What I can't see

The temple is based on the foundations of a pre-Parthenon, an older temple destroyed by the Persians before its completion. It was built during the period of economic and cultural prosperity in the city with funding from the Lavrio mines and with loans from the Athenian League. Its architects were Iktinos and Callikrates; Pheidias was responsible for the sculptural elements of the building and the coordination of the entire project. Inside the temple stood the gold and ivory statue of the Virgin Goddess Athena (Athena Parthenos, hence the name Parthenon). An independent area with four columns, to the east of the temple, without an altar is believed to have served as a treasury. The exterior of the Parthenon was not the exposed golden-white marble we see today. On the contrary, the upper part was painted with various colours. Many of the Parthenon’s sculptures are currently exhibited in the New Acropolis Museum, while others are at the Louvre and the majority in the British Museum, the ones forcibly removed by Lord Elgin in the early 19th century. The two main objectives of the restoration works that are currently in progress were to address the gradual oxidation of the iron armor of the previous restoration and to replace it with a titanium armor; and to record, to make three-dimensional scans and then properly replace the approximately 17,000 structural elements and fragments of the temple. Since the first years of independence and the transfer of the capital to Athens, there have been many different expert views concerning the manner and goals of the restoration. All opinions, however, have always had the promotion, respect, and protection of the most important Greek monument as a common vision. Nowadays, the internationally agreed restoration practice is based on the principle of reversibility, that is, whatever is implemented should not cause permanent damage or distortion. The Parthenon has become the architectural “multiplication table” of architects. Its constructional perfection encompasses not only its form, but also its excellent adaptation to the laws of optics and its synthetic perfection.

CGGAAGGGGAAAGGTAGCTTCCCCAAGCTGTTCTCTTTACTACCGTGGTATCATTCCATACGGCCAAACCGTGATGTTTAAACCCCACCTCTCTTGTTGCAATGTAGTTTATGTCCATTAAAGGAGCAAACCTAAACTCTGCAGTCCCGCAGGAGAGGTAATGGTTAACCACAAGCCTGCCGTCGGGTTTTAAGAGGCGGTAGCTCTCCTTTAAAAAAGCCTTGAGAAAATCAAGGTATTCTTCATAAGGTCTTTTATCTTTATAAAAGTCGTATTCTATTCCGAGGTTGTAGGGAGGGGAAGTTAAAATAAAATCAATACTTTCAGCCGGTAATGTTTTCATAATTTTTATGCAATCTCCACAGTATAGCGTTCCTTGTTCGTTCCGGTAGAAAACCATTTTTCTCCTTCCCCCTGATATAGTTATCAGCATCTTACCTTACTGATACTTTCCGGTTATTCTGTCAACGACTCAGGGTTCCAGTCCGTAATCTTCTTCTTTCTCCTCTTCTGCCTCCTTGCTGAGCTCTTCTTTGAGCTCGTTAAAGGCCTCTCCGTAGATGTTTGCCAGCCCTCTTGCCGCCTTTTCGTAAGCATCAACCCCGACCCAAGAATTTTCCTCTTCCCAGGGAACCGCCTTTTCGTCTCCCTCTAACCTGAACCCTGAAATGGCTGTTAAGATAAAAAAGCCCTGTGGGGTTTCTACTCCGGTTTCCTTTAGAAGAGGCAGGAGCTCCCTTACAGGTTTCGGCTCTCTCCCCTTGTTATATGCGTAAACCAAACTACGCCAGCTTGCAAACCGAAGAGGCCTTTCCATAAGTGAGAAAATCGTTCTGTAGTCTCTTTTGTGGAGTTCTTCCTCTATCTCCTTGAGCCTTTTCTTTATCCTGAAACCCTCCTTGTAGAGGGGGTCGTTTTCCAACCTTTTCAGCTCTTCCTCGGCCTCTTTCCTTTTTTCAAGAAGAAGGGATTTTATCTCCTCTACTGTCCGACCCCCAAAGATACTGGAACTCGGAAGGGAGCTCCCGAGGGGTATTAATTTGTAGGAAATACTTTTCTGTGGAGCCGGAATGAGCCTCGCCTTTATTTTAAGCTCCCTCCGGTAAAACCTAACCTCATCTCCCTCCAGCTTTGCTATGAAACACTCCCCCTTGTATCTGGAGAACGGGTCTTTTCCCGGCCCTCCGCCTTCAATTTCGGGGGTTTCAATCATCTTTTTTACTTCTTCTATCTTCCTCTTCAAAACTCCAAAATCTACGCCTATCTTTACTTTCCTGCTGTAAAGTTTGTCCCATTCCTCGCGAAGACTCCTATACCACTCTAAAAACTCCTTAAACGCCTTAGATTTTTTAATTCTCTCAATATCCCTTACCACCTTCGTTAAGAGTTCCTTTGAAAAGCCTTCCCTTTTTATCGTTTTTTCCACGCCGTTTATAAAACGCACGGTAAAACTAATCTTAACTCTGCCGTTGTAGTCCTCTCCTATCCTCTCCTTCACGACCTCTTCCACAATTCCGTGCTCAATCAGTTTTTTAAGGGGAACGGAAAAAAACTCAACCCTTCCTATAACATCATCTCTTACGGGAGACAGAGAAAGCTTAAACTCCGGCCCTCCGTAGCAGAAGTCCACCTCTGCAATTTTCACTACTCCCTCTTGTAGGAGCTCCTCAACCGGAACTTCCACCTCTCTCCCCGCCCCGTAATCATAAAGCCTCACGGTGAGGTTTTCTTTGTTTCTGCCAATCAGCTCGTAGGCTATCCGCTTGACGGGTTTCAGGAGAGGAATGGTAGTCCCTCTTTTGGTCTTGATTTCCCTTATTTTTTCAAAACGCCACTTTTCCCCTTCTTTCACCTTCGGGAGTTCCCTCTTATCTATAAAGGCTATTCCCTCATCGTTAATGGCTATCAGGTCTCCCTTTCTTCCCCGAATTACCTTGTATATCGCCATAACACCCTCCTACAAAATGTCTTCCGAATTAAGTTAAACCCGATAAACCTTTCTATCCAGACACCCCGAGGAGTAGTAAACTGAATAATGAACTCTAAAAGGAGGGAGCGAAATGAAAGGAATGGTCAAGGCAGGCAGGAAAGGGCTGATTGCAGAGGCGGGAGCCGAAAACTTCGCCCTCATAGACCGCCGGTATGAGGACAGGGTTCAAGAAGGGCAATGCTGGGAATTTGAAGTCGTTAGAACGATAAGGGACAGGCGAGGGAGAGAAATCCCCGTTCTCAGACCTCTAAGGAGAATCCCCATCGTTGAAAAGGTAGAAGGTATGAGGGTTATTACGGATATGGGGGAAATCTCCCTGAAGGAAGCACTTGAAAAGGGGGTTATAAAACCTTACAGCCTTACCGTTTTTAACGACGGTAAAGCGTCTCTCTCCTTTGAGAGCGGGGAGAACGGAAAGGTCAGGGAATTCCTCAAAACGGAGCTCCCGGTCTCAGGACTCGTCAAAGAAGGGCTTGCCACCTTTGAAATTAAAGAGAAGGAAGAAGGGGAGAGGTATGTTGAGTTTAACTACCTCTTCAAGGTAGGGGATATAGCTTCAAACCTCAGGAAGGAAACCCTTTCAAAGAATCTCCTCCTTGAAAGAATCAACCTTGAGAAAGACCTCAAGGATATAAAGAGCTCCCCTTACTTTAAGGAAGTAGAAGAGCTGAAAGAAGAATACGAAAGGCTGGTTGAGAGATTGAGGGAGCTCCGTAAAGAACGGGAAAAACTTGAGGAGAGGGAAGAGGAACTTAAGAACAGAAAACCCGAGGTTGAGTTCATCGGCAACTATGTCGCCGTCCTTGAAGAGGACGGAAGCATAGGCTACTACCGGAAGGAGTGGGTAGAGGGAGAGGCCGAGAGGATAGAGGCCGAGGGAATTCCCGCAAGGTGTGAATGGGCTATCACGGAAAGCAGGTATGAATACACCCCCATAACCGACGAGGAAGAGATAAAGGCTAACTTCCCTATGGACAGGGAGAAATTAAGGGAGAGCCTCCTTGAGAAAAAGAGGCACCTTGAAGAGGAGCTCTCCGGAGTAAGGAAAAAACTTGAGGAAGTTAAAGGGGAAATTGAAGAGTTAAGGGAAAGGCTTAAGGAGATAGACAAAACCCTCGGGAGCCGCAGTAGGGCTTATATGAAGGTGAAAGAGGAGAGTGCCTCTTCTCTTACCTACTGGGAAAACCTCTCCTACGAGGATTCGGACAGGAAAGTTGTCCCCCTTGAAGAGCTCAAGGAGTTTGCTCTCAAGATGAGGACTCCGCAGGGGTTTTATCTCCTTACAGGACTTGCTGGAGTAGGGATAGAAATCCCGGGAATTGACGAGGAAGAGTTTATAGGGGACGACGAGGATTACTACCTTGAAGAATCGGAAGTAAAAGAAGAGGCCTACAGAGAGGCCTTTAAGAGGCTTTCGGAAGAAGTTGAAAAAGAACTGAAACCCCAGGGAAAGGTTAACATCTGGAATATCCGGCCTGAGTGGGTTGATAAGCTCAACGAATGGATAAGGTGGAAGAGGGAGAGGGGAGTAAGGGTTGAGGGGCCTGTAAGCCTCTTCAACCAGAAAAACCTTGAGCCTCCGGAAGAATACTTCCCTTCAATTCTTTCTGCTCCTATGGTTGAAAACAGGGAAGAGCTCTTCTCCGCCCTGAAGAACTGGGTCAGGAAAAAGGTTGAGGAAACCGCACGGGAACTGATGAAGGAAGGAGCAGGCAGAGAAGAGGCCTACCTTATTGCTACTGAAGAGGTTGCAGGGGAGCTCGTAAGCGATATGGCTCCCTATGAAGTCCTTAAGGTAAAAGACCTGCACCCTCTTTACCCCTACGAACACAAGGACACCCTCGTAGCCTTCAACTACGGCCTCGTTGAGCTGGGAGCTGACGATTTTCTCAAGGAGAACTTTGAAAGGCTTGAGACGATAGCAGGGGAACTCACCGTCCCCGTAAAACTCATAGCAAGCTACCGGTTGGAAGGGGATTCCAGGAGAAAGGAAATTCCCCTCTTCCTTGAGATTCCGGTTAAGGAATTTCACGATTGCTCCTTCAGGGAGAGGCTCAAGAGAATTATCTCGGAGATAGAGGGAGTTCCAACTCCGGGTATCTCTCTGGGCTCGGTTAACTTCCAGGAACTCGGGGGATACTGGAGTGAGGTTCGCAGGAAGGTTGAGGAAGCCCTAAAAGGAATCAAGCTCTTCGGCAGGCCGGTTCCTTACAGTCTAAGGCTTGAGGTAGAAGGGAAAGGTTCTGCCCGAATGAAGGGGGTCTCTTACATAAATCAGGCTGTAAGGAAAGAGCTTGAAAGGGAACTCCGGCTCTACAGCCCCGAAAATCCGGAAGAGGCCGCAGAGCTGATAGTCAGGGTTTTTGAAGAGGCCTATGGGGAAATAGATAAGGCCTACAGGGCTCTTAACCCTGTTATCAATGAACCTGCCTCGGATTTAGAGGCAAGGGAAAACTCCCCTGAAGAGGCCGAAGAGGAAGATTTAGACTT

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Last visit 7/8/2013